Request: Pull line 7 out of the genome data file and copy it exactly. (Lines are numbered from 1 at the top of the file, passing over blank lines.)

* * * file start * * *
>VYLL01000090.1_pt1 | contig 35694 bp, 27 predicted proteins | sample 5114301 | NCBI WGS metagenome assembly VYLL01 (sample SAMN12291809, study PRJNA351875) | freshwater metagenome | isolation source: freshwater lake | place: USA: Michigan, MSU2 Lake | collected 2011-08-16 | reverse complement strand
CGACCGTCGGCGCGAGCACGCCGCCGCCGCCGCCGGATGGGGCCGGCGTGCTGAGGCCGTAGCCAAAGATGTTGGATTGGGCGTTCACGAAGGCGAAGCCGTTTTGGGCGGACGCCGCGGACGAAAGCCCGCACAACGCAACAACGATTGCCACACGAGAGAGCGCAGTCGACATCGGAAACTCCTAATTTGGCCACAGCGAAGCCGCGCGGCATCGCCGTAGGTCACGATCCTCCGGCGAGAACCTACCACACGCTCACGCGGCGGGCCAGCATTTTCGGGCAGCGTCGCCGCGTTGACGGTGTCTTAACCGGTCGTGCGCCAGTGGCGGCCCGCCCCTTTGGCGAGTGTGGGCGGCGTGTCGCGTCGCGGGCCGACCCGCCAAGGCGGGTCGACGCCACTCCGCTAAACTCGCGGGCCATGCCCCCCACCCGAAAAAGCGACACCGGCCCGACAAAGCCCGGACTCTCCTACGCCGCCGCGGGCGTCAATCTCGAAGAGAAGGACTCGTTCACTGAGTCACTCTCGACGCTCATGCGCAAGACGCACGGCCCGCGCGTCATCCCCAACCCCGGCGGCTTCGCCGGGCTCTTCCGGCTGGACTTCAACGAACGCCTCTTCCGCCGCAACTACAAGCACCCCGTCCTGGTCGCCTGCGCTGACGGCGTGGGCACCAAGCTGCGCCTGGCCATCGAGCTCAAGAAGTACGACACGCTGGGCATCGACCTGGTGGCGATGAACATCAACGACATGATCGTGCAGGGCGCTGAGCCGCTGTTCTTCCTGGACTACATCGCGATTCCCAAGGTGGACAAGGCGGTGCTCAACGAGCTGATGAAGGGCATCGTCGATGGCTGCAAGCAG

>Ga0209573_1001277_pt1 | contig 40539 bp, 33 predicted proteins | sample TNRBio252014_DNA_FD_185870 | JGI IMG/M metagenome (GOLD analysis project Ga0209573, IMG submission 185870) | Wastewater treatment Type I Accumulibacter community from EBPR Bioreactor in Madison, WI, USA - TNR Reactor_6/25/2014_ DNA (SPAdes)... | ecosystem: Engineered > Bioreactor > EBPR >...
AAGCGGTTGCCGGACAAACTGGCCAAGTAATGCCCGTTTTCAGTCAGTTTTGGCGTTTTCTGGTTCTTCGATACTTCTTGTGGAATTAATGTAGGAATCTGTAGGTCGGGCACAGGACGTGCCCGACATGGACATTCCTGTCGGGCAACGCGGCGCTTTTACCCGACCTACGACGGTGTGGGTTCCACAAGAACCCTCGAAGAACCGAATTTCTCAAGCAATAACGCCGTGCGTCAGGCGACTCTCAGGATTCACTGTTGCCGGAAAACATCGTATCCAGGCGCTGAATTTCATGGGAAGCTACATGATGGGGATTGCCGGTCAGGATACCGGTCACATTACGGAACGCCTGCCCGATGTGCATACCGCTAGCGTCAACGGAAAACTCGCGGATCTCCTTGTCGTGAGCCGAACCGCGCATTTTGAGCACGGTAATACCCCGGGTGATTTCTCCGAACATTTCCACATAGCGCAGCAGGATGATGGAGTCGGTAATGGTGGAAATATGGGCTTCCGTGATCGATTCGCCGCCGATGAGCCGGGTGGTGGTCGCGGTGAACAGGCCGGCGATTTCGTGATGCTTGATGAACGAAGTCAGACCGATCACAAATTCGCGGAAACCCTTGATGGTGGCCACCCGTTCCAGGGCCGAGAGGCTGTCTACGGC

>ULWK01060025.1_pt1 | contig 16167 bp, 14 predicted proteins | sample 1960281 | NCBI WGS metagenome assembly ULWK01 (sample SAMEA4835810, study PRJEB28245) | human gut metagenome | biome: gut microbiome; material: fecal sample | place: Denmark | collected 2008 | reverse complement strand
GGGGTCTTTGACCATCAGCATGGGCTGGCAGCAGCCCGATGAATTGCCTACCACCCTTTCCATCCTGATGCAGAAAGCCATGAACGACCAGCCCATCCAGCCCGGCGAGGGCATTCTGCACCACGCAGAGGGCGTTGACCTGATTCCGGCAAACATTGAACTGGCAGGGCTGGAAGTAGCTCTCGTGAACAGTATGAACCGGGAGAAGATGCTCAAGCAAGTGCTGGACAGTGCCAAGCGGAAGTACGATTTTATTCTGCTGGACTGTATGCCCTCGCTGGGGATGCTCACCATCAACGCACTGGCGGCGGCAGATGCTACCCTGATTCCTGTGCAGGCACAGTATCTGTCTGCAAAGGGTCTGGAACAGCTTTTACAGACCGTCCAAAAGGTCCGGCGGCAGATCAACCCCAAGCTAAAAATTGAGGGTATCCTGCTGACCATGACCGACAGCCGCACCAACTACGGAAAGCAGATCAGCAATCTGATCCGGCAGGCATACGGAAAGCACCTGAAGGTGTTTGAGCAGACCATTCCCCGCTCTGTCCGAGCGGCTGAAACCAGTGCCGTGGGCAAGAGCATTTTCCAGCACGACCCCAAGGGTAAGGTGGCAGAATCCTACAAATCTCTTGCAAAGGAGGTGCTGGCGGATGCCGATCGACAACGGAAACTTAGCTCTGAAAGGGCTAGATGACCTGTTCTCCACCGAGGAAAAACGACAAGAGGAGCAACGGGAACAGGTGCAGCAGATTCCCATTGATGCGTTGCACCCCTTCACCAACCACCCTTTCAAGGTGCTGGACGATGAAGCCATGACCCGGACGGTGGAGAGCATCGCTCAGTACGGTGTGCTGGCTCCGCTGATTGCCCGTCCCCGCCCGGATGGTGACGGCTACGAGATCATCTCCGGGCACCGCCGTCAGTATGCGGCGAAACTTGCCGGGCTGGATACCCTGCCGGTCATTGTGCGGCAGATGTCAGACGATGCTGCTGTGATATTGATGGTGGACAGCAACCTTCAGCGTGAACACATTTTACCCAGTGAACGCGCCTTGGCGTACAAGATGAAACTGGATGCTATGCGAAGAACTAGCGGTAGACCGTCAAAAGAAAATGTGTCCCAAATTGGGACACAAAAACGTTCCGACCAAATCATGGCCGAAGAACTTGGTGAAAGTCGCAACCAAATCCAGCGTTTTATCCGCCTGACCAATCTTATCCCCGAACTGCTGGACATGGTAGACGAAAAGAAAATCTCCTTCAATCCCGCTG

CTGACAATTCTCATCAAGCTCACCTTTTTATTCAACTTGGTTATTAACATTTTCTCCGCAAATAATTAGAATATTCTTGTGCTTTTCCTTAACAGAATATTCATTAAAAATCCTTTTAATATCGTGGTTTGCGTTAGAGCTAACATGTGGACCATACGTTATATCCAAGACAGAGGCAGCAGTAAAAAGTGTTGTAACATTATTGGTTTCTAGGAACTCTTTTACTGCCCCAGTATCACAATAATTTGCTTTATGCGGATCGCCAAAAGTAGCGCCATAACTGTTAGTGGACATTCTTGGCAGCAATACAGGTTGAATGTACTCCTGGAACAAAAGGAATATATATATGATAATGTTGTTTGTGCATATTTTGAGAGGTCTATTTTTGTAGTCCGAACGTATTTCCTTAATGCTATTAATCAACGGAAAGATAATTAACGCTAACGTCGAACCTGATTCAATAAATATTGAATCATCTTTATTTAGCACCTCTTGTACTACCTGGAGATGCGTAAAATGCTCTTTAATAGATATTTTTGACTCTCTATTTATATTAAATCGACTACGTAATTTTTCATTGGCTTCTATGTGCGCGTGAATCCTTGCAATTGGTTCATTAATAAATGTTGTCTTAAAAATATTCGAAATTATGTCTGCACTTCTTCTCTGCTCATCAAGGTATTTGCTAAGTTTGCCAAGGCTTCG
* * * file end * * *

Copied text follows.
CTGACAATTCTCATCAAGCTCACCTTTTTATTCAACTTGGTTATTAACATTTTCTCCGCAAATAATTAGAATATTCTTGTGCTTTTCCTTAACAGAATATTCATTAAAAATCCTTTTAATATCGTGGTTTGCGTTAGAGCTAACATGTGGACCATACGTTATATCCAAGACAGAGGCAGCAGTAAAAAGTGTTGTAACATTATTGGTTTCTAGGAACTCTTTTACTGCCCCAGTATCACAATAATTTGCTTTATGCGGATCGCCAAAAGTAGCGCCATAACTGTTAGTGGACATTCTTGGCAGCAATACAGGTTGAATGTACTCCTGGAACAAAAGGAATATATATATGATAATGTTGTTTGTGCATATTTTGAGAGGTCTATTTTTGTAGTCCGAACGTATTTCCTTAATGCTATTAATCAACGGAAAGATAATTAACGCTAACGTCGAACCTGATTCAATAAATATTGAATCATCTTTATTTAGCACCTCTTGTACTACCTGGAGATGCGTAAAATGCTCTTTAATAGATATTTTTGACTCTCTATTTATATTAAATCGACTACGTAATTTTTCATTGGCTTCTATGTGCGCGTGAATCCTTGCAATTGGTTCATTAATAAATGTTGTCTTAAAAATATTCGAAATTATGTCTGCACTTCTTCTCTGCTCATCAAGGTATTTGCTAAGTTTGCCAAGGCTTCG